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What is it about the Wessex that makes people so fond of it?

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What is it about the Wessex that makes people so fond of it?

Old 5th Mar 2012, 19:40
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I know there was only one engine - the one we had at Boscombe when I was there (now at Duxford) had two JPT gauges - a 'normal' one, and a 'surge' one for use when opening the throttle (because the 'normal' one was so heavily damped it showed you yesterday's JPT).
I thought they all had two JPT gauges, but could have been just ours...
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Old 5th Mar 2012, 19:59
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.. because the 'normal' one was so heavily damped it showed you yesterday's JPT.
Lol, excellent!

Would dearly love to have flown the Wessex (especially the all-powerful MkV) but thoroughly enjoy reading about all the marks and their exploits.
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Old 5th Mar 2012, 20:19
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Shawn,humble apologies as I have found a photo which shows 2 JPT gauges; if you try `www.futurshox.net` and search there;can also find it on `google`.
Can't remember seeing 2 gauges and I flew the 1 and 3 at BD,Bed ,and F`boro....probably didn't trust you Students,but then after the cartridge and AvPin start....!!




Last edited by Senior Pilot; 5th Mar 2012 at 21:29. Reason: Add photos
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Old 5th Mar 2012, 21:42
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This is cropped from a corner of a photo of the instrument panel in the Wessex HAS Mk1 at Duxford. I haven't flown a Mk 1 for well over 40 years but I don't recall two JPT gauges. Having said that, I sat in the cockpit at Duxford for a good 15 minutes and took this photo and never noticed there were two on XS863......



This photo of a Wessex Mk3 panel shows only one JPT gauge:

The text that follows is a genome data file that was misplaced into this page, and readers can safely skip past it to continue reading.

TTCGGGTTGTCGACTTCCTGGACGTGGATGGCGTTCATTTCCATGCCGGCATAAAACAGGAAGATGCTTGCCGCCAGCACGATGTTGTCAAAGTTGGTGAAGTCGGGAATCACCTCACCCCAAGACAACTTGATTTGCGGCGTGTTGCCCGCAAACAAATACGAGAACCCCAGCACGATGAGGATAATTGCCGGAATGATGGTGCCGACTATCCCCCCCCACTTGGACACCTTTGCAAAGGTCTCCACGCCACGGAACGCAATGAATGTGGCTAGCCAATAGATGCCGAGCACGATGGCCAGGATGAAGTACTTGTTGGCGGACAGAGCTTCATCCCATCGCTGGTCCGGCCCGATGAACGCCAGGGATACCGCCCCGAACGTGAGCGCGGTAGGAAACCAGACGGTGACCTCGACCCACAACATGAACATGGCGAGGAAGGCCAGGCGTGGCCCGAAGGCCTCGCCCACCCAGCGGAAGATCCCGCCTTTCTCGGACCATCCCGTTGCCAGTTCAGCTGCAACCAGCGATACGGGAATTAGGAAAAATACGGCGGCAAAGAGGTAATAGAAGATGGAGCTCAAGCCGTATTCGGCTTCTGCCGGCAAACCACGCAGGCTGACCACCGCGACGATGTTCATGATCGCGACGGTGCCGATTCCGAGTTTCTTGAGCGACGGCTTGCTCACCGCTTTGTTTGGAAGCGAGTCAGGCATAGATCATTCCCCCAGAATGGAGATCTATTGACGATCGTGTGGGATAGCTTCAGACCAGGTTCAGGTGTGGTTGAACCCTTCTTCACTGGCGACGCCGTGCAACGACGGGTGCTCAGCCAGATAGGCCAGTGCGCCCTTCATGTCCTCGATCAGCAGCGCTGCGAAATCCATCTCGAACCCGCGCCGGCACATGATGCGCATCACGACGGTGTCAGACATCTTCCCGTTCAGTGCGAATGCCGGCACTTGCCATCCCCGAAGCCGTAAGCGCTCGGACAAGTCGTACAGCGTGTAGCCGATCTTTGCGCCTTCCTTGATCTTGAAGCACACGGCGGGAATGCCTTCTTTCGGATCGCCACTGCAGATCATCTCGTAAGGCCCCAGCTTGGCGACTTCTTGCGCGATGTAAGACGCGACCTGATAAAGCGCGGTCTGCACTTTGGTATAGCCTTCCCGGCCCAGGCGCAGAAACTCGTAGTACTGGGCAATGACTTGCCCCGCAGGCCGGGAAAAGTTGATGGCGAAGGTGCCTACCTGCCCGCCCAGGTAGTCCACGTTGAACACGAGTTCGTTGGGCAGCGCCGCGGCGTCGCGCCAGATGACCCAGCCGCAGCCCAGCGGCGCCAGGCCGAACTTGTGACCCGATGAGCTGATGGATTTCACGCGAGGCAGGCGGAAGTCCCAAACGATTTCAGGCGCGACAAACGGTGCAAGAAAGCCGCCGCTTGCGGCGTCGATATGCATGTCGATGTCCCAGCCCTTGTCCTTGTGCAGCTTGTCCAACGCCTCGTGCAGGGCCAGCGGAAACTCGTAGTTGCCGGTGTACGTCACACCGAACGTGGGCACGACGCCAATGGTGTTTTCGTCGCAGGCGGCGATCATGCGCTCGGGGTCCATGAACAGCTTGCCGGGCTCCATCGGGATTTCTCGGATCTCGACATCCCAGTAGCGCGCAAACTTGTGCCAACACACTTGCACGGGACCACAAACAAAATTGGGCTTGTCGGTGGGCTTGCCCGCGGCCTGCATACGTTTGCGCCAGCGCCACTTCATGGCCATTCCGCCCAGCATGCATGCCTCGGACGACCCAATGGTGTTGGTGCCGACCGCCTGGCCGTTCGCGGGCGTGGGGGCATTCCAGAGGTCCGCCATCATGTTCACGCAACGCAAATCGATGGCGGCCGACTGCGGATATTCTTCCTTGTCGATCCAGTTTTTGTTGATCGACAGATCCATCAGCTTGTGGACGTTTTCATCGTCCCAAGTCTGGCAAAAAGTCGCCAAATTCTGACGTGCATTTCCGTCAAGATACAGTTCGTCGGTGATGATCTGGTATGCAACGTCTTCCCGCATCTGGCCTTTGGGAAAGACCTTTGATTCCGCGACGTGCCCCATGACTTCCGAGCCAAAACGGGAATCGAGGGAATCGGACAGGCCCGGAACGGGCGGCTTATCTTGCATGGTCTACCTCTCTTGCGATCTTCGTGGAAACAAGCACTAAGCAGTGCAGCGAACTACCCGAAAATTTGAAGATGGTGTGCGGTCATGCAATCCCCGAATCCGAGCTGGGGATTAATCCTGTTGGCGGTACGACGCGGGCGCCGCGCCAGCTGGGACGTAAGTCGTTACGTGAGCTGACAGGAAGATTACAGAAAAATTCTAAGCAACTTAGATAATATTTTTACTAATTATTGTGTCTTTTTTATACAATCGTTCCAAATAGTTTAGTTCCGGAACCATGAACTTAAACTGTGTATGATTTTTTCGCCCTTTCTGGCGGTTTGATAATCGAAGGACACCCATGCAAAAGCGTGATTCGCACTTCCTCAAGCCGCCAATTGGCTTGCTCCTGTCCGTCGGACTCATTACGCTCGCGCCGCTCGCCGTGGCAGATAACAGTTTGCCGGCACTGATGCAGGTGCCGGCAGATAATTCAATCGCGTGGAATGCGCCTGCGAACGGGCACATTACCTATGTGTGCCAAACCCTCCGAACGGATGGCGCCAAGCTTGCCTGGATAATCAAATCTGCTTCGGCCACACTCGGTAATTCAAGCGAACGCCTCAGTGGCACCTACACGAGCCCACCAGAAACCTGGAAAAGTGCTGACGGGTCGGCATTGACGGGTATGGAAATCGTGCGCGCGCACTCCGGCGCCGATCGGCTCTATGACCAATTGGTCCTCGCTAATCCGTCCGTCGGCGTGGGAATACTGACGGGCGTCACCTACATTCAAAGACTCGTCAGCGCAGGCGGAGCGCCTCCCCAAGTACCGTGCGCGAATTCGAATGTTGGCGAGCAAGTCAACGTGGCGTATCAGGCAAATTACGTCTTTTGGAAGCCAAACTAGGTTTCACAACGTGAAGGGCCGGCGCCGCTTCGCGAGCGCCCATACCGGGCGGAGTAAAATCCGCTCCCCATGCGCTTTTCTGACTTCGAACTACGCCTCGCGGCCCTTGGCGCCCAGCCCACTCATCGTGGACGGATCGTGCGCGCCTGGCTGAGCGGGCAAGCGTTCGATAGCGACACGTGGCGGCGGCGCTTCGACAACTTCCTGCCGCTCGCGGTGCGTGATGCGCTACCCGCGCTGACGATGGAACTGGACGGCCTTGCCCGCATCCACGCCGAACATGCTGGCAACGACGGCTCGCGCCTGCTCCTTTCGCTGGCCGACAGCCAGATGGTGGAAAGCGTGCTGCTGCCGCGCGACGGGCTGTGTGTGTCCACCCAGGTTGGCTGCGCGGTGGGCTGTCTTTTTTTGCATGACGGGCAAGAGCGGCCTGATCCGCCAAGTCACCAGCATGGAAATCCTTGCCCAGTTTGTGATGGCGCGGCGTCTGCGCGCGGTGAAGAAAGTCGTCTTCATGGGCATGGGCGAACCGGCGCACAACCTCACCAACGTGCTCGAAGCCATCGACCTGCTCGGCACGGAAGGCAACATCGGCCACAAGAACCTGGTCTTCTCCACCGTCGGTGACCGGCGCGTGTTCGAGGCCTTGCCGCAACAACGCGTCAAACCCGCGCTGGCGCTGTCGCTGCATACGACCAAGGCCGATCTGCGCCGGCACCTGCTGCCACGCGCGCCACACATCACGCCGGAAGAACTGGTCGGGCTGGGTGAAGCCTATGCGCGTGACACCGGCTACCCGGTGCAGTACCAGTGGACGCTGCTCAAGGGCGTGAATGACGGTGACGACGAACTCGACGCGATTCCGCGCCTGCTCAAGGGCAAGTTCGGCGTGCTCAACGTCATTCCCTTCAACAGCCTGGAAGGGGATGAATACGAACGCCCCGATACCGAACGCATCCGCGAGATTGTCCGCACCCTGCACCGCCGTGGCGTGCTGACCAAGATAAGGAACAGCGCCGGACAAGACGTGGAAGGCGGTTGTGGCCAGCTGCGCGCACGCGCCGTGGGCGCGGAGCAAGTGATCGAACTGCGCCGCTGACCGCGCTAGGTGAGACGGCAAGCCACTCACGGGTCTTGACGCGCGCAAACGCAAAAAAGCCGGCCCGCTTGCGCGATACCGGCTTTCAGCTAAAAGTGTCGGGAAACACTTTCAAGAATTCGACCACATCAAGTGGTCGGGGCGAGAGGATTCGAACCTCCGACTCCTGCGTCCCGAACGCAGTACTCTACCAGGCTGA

Last edited by CharlieOneSix; 5th Mar 2012 at 22:48.
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Old 6th Mar 2012, 00:01
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Thanx for the pix. 863 was the very machine!!
It ended up at Duxford after the AVPIN starter blew up on the first flight after Christmas leave. Took out not only some of the structure of the airframe, but a chunk of the tarmac too. Too expensive to repair, and it was the last one in service, so off to the museum.
Fortunately for those of us on D Sqn at the time, it was the boss who was flying it, so he couldn't blame us.
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Old 6th Mar 2012, 11:29
  #366 (permalink)  
 
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Shawn,
Now you have set a real problem. The operational Wessex 1 had only one JPT gauge but I have a dark and very blurred photograph of an ASW Wessex 1 cockpit taken about 1966 whilst in the hover .... the JPT reads 540 deg. and immediately above it is another temperature gauge which reads 3 on an arc which is marked EXH in deg C from 0 to 8 (00)? It appears to have a red line just above 4 and on tape below it reads something like "rear plate". Do I vaguely remember a limit of 410 or 420, or even 416 ?
Apologies, but I don't know how to upload the picture. I just cannot think what it could be .... is there an old pinger out there who maybe has the answer?!!

Last edited by 76fan; 6th Mar 2012 at 15:43. Reason: Apologies for not loading picture
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Old 6th Mar 2012, 16:02
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S-P,thanks for the edit and pics..B
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Old 6th Mar 2012, 18:50
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sycamore.

How many engines did the one you let me loose in have?
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Old 6th Mar 2012, 22:01
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F-E-D, got a date in mind,to prod the little grey cells...? Where was it anyway ?